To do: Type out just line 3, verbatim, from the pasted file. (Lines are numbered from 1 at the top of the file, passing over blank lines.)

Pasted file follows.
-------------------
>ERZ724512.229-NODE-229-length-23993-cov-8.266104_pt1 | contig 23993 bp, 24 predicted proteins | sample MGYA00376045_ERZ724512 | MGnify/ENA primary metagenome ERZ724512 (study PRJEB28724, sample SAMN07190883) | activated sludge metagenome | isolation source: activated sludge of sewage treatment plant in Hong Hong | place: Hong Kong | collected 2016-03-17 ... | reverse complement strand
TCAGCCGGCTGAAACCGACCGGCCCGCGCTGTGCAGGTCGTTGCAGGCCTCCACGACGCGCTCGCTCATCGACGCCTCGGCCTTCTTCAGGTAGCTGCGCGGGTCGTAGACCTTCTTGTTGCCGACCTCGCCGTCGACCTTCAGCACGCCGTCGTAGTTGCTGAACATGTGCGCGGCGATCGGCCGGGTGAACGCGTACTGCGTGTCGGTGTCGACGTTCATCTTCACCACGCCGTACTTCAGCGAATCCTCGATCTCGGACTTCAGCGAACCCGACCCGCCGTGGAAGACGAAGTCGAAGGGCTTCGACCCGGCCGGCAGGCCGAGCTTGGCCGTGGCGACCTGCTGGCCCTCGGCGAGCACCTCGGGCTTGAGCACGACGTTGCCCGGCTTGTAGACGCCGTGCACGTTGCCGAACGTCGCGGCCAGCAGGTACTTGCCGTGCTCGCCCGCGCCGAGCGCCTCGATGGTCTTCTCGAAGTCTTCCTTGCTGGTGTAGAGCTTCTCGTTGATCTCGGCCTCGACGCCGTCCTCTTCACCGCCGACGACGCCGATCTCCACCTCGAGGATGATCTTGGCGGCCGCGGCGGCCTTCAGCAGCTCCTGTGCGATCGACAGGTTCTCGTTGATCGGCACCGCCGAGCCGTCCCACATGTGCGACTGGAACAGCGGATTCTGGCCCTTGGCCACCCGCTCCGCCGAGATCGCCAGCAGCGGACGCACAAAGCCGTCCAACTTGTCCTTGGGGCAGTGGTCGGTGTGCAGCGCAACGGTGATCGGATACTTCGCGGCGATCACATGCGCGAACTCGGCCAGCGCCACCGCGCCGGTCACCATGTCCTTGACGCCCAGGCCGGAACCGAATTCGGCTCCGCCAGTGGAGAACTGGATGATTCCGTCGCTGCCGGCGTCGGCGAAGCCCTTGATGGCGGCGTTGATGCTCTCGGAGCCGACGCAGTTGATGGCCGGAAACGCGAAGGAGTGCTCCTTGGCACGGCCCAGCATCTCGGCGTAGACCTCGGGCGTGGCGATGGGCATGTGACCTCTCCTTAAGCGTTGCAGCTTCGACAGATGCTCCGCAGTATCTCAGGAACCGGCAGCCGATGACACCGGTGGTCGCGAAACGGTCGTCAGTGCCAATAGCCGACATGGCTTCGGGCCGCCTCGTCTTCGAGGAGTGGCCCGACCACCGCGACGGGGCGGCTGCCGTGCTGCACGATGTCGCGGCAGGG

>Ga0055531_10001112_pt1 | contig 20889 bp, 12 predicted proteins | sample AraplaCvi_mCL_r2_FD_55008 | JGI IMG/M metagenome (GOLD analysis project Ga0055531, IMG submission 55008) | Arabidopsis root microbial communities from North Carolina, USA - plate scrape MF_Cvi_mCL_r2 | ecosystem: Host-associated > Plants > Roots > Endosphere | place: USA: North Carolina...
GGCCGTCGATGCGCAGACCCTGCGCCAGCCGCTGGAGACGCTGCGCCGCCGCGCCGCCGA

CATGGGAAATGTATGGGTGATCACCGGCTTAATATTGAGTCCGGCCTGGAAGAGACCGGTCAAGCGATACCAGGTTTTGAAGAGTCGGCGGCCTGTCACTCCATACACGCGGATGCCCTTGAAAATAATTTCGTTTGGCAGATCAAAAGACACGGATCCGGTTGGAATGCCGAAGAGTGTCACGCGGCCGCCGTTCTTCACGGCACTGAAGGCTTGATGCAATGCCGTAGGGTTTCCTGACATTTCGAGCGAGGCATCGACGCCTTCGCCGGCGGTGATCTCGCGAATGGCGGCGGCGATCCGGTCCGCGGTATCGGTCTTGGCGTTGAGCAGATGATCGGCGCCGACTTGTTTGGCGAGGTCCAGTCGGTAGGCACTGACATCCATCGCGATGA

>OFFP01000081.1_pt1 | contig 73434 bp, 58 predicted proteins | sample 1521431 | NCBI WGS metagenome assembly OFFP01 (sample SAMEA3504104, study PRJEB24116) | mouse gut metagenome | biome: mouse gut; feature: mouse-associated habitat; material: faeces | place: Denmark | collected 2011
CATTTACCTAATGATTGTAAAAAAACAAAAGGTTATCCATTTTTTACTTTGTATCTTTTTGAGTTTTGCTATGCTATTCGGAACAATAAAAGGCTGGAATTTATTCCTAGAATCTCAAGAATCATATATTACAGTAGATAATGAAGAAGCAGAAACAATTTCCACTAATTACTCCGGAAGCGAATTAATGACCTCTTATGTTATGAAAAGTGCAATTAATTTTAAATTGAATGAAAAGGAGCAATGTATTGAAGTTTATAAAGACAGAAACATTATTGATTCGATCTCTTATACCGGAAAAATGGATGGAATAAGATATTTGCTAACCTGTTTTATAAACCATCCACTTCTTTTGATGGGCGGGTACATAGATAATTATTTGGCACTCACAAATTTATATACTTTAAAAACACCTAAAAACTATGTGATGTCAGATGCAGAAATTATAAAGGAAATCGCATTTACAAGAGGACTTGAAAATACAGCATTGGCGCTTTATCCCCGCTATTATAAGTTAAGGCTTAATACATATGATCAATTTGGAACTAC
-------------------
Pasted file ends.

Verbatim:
>Ga0055531_10001112_pt1 | contig 20889 bp, 12 predicted proteins | sample AraplaCvi_mCL_r2_FD_55008 | JGI IMG/M metagenome (GOLD analysis project Ga0055531, IMG submission 55008) | Arabidopsis root microbial communities from North Carolina, USA - plate scrape MF_Cvi_mCL_r2 | ecosystem: Host-associated > Plants > Roots > Endosphere | place: USA: North Carolina...